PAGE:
Frank Freeman

N. C. District: No. 2 [320247]

Worker: T. Pat Matthews

No. Words: 815


Story Teller: Frank Freeman

Editor: Daisy Bailey Waitt

[TR: No Date Stamp]


216 Tappers Lane

I was born near Rolesville in Wake County Christmas Eve, 24 of December

1857. I am 76 years old. My name is Frank Freeman and my wife's name is

Mary Freeman. She is 78 years old. We live at 216 Tuppers Lane, Raleigh,

Wake County, North Carolina. I belonged to ole man Jim Wiggins jus' this

side o' Roseville, fourteen miles from Raleigh. The great house is

standin' there now, and a family by the name o' Gill, a colored man's

family, lives there. The place is owned by ole man Jim Wiggins's

grandson, whose name is O. B. Wiggins. My wife belonged to the Terrells

before the surrender. I married after the war. I was forty years ole

when I was married.

Old man Jim Wiggins was good to his niggers, and when the slave

children were taken off by his children they treated us good. Missus

dressed mother up in her clothes and let her go to church. We had good,

well cooked food, good clothes, and good places to sleep. Some of the

chimneys which were once attached to the slave houses are standing on

the plantation. The home plantation in Wake County was 3000 acres.

Marster also owned three and a quarter plantations in Franklin County.

He kept about ten men at home and would not let his slave boys work

until they were 18 years old, except tend to horses and do light jobs

around the house. He had slaves on all his plantations but they were

under colored overseers who were slaves themselves. Marster had three

boys and five girls, eight children of his own.

One of the girls was Siddie Wiggins. When she married Alfred Holland,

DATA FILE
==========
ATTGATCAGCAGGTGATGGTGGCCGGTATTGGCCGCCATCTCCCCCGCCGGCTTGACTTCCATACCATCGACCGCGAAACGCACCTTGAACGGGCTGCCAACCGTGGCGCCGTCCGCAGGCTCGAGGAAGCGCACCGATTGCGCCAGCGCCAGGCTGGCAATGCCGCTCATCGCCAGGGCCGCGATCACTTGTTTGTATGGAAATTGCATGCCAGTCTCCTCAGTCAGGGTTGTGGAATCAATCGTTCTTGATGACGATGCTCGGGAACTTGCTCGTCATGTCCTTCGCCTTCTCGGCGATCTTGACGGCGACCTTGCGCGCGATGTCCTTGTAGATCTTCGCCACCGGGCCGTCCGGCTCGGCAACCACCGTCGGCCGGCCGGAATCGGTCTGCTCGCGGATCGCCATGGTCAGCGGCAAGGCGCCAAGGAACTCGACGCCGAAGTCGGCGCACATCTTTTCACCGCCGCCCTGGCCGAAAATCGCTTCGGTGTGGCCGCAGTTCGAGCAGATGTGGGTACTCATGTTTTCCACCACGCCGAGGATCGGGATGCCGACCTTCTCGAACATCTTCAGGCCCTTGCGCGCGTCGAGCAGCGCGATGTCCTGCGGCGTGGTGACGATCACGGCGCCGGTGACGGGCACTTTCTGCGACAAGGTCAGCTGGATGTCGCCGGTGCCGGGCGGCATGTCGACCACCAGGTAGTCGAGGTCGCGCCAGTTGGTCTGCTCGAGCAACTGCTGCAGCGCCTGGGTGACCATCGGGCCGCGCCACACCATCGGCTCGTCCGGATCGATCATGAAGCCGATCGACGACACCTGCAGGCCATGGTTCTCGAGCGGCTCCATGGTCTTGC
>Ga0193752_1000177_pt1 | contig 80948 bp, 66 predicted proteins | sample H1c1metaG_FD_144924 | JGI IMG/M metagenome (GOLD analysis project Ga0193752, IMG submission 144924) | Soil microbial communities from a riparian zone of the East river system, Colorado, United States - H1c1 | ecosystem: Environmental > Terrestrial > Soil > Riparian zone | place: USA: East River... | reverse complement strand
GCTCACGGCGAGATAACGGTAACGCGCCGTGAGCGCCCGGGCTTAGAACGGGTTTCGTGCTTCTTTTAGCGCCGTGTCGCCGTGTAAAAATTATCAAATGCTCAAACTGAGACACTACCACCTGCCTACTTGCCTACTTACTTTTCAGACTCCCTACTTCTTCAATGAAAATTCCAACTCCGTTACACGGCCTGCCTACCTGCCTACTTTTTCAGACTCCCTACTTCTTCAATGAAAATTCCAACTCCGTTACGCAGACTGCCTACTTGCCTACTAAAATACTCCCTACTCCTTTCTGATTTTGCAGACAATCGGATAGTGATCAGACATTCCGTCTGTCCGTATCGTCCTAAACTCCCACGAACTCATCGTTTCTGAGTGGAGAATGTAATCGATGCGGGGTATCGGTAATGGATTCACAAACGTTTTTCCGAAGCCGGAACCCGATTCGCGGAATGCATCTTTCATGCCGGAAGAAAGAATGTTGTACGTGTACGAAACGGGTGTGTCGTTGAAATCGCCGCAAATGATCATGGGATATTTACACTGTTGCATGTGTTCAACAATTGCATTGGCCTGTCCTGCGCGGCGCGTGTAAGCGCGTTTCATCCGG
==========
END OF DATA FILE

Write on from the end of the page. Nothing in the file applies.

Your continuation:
and they went to Smithfield to live she took me with her, when I was two

years old. She thought so much o' me mother was willing to let me go.

Mother loved Miss Siddie, and it was agreeable in the family. I stayed

right on with her after the surrender three years until 1868. My father

decided to take me home then and went after me.

They never taught us books of any kind. I was about 8 years old when I

began to study books. When I was 21 Christmas Eve 1880, father told me I

was my own man and that was all he had to give me.

I had decided many years before to save all my nickles. I kept them in

a bag. I did not drink, chew, smoke or use tobacco in any way during

this time. When he told me I was free I counted up my money and found I

had $47.75. I had never up to this tasted liquor or tobacco. I don't

know anything about it yet. I have never used it. With that money I

entered Shaw University. I worked eight hours a week in order to help

pay my way.

Later I went into public service, teaching four months a year in the

public schools. My salary was $25.00 per month. I kept going to school

at Shaw until I could get a first grade teacher's certificate. I never

graduated. I taught in the public schools for 43 years. I would be

teaching now, but I have high blood pressure.

I was at Master Hollands at Smithfield when the Yankees came through.

They went into my Marster's store and began breaking up things and

taking what they wanted. They were dressed in blue and I did not know

who they were. I asked and someone told me they were the Yankees.

My father was named Burton, and my mother was named Queen Anne. Father

was a Freeman and mother was a Wiggins.

There were no churches on the plantation. My father told me a story

about his young master, Joe Freeman and my father's brother Soloman.

Marster got Soloman to help whip him. My father went in to see young

Missus and told her about it, and let her know he was going away. He had

got the cradle blade and said he would kill either of them if they

bothered him. Father had so much Indian blood in him that he would

fight. He ran away and stayed four years and passed for a free nigger.

He stayed in the Bancomb Settlement in Johnson County. When he came home

before the war ended, Old Marster said, 'Soloman why didn't you stay?'

father said, 'I have been off long enough'. Marster said 'Go to work',

and there was no more to it. Father helped build the breastworks in the

Eastern part of the State down at Ft. Fisher. He worked on the forts at

New Bern too.

I think Abraham Lincoln worked hard for our freedom. He was a great

man. I think Mr. Roosevelt is a good man and is doing all he can for the

good of all.


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